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I'm a complete noob when it comes to version control, but I recently started using GitHub to host some of my projects. I blindly use the command git push origin master to push changes to either of the two repositories. I don't understand how Git knows which repository to push to. I use the same command to push to each. Does the directory I'm in have anything to do with it?

Thanks for clearing this up for me.

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Check the link here, –  usergk Sep 26 '12 at 4:27
    
Why you are 'blindly use' some command, without knowing what it actually mean and what it does. To avoid mess up after certain stage it will be better if you spend some time with git documentation and work flow. –  suvankar Sep 26 '12 at 4:37

4 Answers 4

up vote 1 down vote accepted

Git repositories contain a .git directory that contains metadata about the repository. That's what Git uses to determine where to push your changes.

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A word of advice, "blindly use"ing anything is a bad idea.

git has a system of remotes which allows to specify URLs and transports to repositories other than the one where you're working. git push origin master pushes the current branch to the remote called origin as the branch master. You have a remote called origin. This is created by default when you clone a repository from a URL.

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I'm confused because I can literally push using an identical command in any of my repos (since I named both remotes 'origin'). It's not like origin is some sort of global Git variable or something, so it must be a directory-specific thing. I think the .git directory that Fraxtill mentioned is probably responsible for this. –  Alex Reidy Sep 26 '12 at 4:39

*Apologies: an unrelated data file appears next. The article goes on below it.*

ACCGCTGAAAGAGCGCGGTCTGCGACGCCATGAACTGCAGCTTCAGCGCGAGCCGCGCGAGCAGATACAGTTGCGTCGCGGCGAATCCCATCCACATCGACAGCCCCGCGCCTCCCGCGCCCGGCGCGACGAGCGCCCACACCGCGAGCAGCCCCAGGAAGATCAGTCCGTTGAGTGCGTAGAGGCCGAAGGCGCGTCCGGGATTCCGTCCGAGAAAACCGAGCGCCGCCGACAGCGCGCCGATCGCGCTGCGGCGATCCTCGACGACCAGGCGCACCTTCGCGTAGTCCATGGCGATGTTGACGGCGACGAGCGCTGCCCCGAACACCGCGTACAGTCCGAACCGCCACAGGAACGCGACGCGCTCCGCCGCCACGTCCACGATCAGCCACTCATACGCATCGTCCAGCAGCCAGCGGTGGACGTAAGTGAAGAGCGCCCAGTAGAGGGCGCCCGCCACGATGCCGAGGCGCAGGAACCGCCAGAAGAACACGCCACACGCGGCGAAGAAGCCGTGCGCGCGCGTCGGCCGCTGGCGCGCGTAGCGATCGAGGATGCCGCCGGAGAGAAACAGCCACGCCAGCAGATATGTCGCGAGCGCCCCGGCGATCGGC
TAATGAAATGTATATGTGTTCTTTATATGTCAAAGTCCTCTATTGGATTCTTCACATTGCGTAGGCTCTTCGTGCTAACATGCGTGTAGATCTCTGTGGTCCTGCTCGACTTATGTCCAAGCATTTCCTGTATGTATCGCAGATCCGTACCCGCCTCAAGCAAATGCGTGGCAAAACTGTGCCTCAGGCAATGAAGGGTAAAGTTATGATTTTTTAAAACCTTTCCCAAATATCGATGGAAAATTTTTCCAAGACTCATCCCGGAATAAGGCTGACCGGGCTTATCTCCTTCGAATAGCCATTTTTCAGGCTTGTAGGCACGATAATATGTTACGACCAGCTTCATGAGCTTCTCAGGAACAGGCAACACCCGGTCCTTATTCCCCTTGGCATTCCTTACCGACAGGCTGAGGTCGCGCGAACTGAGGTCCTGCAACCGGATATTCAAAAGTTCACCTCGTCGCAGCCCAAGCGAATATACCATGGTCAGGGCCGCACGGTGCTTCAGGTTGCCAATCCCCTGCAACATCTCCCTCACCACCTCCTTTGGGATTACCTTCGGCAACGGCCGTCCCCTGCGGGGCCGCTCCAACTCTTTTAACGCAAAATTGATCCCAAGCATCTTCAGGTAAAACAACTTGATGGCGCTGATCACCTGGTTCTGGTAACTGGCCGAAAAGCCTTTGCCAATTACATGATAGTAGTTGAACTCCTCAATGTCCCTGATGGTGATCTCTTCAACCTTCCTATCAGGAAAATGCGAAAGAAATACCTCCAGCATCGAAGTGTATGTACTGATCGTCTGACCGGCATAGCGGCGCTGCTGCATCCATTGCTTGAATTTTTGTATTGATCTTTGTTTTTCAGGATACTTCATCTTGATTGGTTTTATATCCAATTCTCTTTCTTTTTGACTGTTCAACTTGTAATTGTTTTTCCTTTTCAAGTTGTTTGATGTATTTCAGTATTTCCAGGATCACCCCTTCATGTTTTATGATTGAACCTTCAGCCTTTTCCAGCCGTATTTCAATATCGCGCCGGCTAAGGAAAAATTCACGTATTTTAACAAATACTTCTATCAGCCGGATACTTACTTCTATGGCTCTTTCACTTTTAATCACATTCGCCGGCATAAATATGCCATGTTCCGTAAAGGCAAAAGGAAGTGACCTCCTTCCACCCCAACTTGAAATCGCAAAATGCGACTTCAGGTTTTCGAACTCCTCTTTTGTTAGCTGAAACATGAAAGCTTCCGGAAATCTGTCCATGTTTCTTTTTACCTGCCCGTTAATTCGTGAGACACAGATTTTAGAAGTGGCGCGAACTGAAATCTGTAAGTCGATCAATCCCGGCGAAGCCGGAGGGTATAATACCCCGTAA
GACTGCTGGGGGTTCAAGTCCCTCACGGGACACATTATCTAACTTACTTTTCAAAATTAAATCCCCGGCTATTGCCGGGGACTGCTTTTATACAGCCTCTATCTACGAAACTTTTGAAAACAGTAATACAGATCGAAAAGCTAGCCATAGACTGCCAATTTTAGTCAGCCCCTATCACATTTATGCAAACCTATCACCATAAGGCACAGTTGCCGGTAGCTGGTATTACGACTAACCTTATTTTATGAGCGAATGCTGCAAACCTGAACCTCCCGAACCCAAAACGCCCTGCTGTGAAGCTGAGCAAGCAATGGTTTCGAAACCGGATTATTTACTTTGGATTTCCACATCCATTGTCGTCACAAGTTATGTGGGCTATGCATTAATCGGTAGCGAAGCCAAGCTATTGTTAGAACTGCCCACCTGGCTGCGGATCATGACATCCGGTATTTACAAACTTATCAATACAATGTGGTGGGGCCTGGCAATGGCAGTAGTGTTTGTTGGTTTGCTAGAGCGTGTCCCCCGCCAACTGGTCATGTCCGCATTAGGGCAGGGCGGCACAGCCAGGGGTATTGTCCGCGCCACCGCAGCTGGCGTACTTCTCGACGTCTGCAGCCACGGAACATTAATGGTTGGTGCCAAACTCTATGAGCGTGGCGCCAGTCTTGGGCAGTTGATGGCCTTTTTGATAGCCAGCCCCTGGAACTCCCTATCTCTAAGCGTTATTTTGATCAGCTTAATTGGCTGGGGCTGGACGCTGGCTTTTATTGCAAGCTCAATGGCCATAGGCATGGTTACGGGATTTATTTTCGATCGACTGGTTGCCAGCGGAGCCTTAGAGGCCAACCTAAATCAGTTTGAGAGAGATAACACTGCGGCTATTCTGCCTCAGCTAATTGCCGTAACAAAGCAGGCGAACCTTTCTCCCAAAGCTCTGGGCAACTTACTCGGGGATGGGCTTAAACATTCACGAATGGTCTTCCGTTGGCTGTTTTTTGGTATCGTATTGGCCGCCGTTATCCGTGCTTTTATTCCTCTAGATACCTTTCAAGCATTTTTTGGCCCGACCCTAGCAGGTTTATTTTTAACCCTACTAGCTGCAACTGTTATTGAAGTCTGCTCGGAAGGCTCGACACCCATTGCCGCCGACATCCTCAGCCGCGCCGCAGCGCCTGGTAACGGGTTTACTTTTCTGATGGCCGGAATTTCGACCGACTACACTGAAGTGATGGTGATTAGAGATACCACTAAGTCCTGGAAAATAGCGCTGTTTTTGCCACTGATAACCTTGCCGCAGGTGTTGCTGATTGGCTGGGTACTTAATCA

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The git directory stores all the information of your project. It is the repository. Delete it and the directory is no longer a repository. The actual list of remotes and the URLs they point to are in .git/config. –  Noufal Ibrahim Sep 26 '12 at 5:31

git remote add origin http://abc.com/def/ghi.git tells git the url that remote 'origin' points to.

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When you use git push origin master, you aren't pushing to two repositories - you are pushing to the master branch in your repository who's name (alias) is origin.

Think of it like this:

I'm pushing my stuff to origin which is my repository address. What am I pushing there? My master branch.

If you are new and set git up yourself through git init, you probably aren't pushing to two repositories. Run this command to see what your remotes are:

git remote -v

This will return something like (assuming you have a git hosting service like github):

blahblah    git@github.com:yourGithubName/fileName.git (fetch)
blahblah    git@github.com:yourGithubName/fileName.git (push)

git@github.com:yourGithubName/fileName.git is your repository address. Some addresses are prefixed by https:// .

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